Sections of the corporate elite are deeply concerned about the economic impact of the war. The Business for Peace Alliance, a grouping of business chambers, commented: “[The] increase in defence expenditure implies that there will be cutbacks in large-scale investment projects. With the rate of inflation at an unbearable level, such increased expenditure on non-constructive sectors will have a negative impact on the economy.”

Inflation has reached to its highest level in 17 years. For the month of October, annualised inflation was 17.7 percent by the Colombo Consumer Price Index and 22 percent by the Sri Lanka Price Index. Cutbacks in government subsidies have resulted in huge price increases for essential items: a kilogram of flour rose from 39 rupees in January to 65 rupees in September and a popular brand of milk powder increased from 140 rupees in January to 250 rupees in October.

Further fuelling inflation, the government has resorted to running the printing presses to cope with the lack of money in the treasury. In 2006, the Central Bank printed 24.8 billion rupees worth of paper money. In the first quarter of 2007, it printed another 15.9 billion rupees.

The Rajapakse government has repeatedly rejected the demands of striking workers for pay rises to cope with inflation. Government ministers declared there was no money and accused workers of sabotaging the war effort. In a bid to quell growing anger, Rajapakse announced a limited 375-rupee cost of living increase to monthly wages in January and another six months later. These will quickly be wiped out by skyrocketing prices, as will various small subsidies for the poor.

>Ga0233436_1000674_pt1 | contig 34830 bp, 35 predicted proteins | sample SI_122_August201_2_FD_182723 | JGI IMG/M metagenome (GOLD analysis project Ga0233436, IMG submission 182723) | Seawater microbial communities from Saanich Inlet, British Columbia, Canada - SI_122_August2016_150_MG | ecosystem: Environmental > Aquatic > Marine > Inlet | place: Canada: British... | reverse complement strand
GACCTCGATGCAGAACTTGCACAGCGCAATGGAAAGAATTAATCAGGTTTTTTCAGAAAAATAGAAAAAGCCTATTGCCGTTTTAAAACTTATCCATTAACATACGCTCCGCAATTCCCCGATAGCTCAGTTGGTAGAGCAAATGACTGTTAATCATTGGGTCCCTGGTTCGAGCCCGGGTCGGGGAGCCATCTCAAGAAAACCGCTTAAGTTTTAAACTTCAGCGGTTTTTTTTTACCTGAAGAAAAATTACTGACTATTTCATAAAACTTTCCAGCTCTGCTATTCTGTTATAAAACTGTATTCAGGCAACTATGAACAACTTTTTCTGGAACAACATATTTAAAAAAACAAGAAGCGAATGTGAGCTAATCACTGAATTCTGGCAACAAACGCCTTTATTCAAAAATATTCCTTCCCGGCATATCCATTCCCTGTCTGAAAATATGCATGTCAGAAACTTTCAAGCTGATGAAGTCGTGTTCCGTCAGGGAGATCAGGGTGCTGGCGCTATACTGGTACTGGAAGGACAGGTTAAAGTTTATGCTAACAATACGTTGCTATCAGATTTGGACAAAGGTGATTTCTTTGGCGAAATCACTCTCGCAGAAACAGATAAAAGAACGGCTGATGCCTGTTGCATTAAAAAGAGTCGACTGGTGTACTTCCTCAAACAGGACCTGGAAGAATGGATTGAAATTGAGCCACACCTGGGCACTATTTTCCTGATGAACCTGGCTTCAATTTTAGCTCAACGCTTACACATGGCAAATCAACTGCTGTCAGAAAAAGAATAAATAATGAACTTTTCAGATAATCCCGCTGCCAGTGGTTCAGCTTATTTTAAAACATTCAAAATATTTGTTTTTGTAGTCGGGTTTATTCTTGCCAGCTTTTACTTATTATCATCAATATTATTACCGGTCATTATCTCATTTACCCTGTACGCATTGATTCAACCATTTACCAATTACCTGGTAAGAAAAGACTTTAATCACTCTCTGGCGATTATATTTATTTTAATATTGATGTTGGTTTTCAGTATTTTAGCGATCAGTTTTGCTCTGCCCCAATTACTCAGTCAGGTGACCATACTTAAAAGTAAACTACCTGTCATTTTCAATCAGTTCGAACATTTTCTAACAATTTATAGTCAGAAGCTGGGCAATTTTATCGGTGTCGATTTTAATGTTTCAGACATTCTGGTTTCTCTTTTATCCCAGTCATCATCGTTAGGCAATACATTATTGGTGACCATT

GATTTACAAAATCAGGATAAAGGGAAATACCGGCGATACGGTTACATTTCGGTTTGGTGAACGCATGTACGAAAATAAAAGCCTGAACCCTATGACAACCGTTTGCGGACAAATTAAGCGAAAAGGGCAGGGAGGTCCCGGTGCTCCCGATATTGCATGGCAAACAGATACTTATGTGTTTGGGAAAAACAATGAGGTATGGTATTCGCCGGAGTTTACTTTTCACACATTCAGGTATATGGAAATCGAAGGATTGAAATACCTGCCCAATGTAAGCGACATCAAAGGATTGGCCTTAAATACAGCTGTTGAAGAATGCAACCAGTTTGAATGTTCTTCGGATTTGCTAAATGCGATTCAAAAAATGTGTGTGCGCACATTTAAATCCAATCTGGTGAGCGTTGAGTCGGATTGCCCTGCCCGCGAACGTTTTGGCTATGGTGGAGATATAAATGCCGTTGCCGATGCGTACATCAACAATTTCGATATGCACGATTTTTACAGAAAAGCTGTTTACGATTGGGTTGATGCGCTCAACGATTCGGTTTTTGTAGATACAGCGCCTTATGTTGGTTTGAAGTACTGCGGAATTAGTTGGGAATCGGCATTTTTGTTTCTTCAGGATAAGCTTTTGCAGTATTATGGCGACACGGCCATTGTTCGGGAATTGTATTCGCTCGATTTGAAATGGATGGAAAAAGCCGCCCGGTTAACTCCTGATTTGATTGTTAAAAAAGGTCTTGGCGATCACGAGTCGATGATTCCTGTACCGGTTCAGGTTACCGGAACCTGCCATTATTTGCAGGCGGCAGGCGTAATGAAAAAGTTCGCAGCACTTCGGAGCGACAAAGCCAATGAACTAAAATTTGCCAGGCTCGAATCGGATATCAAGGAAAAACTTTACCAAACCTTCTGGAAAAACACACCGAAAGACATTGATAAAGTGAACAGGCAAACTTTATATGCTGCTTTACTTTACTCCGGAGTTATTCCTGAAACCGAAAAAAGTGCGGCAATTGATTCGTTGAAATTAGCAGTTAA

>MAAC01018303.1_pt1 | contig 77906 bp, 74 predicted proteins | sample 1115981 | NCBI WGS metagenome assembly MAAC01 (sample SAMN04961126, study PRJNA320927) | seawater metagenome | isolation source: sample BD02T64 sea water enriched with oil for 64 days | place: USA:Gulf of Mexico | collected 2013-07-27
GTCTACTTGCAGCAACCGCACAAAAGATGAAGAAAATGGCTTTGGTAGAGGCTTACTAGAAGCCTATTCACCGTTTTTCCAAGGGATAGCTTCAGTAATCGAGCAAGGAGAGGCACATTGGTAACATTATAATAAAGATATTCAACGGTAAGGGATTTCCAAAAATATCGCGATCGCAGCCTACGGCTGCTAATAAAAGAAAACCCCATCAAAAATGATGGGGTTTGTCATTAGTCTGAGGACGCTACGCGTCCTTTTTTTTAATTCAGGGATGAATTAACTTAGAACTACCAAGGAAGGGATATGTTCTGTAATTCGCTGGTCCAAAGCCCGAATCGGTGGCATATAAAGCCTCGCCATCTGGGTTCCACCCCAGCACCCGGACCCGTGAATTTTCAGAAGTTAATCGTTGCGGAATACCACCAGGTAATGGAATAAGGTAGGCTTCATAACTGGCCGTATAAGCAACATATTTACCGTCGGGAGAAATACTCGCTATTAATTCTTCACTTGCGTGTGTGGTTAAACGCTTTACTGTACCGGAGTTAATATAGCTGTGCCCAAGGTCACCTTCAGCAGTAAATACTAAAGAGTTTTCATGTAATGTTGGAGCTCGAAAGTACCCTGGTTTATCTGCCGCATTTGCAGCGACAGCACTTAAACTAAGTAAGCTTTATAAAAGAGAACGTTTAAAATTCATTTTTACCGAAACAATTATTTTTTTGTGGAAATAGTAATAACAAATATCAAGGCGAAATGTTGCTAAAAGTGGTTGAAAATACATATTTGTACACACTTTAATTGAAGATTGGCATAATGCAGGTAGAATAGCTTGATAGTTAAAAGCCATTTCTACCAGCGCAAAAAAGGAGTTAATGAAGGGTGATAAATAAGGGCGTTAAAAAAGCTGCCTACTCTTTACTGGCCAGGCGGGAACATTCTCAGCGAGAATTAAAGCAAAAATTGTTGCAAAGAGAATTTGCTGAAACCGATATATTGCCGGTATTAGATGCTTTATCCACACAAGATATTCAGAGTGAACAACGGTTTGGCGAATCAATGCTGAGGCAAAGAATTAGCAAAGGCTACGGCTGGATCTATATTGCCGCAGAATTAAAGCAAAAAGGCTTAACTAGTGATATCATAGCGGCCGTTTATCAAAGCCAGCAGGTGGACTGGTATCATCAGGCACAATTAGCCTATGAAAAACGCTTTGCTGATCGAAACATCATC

The president also promised to provide jobs for 15,000 graduates, but offered no details. Last year he announced that the government would provide 10,000 jobs for graduates but only 2,088 were employed. In the past two months, police have broken up protest marches by unemployed graduates demanding jobs. While Rajapakse boasted that unemployment was now just 6.5 percent, the jobless rate for young people 15-29 years old is 19 percent, forcing many to join the army.

Taxes have been increased substantially. Economic analyst Harsha de Silva commented in the Daily Mirror: “The only certainty in the budget for 2008 is that it will add further burdens on the people of this country who are already reeling under 22 percent island-wide inflation. The revenue estimates indicate that the total tax on goods and services will increase by a massive 25 percent in 2008. It is no secret that such consumption tax increases will hurt the poor more than the rich.”

Hoping to capitalise on widespread discontent, the opposition United National Party (UNP) has declared that it will oppose the budget. For the Janatha Vimukthi Peramuna (JVP), however, the budget has created an awkward political dilemma. While demanding an intensification of the war against the LTTE, JVP also postures as a defender of workers and the poor.

The JVP leaders have responded to the budget with bluster and noisy criticisms. JVP MP Wasantha Samarasinghe declared the party would “bring private sector workers to the streets” because the government had not directed employers to increase wages. Another JVP MP, Lal Kantha, leader of the party’s National Trade Union Centre (NTUC), has warned of strikes and protests.

Parliamentary leader Wimal Weerawansa told Rivira that the JVP was not satisfied with the budget because of rising inflation and tax burdens. In the same breath, however, he declared that the “party’s decision on the budget will depend on the political issues that have emerged in the country, the war that security forces are waging against separatist terrorists”. He added: “There is no question over the increase of defence expenditure.”

The JVP, which is not part of the ruling alliance but supports the government in parliament, is yet to indicate which way it will vote. If the JVP rejects the budget, the Rajapakse government is dependent on a highly unstable coalition of parties to pass its measures. The budget could be defeated if just six government MPs crossed floor. If the JVP votes for the budget or abstains, its populist demagogy will be further exposed, undermining its support, including among its Sinhala rural base.

Whatever the immediate outcome of the budget debate, the escalation of the war and its economic burdens are setting the stage for explosive social struggles.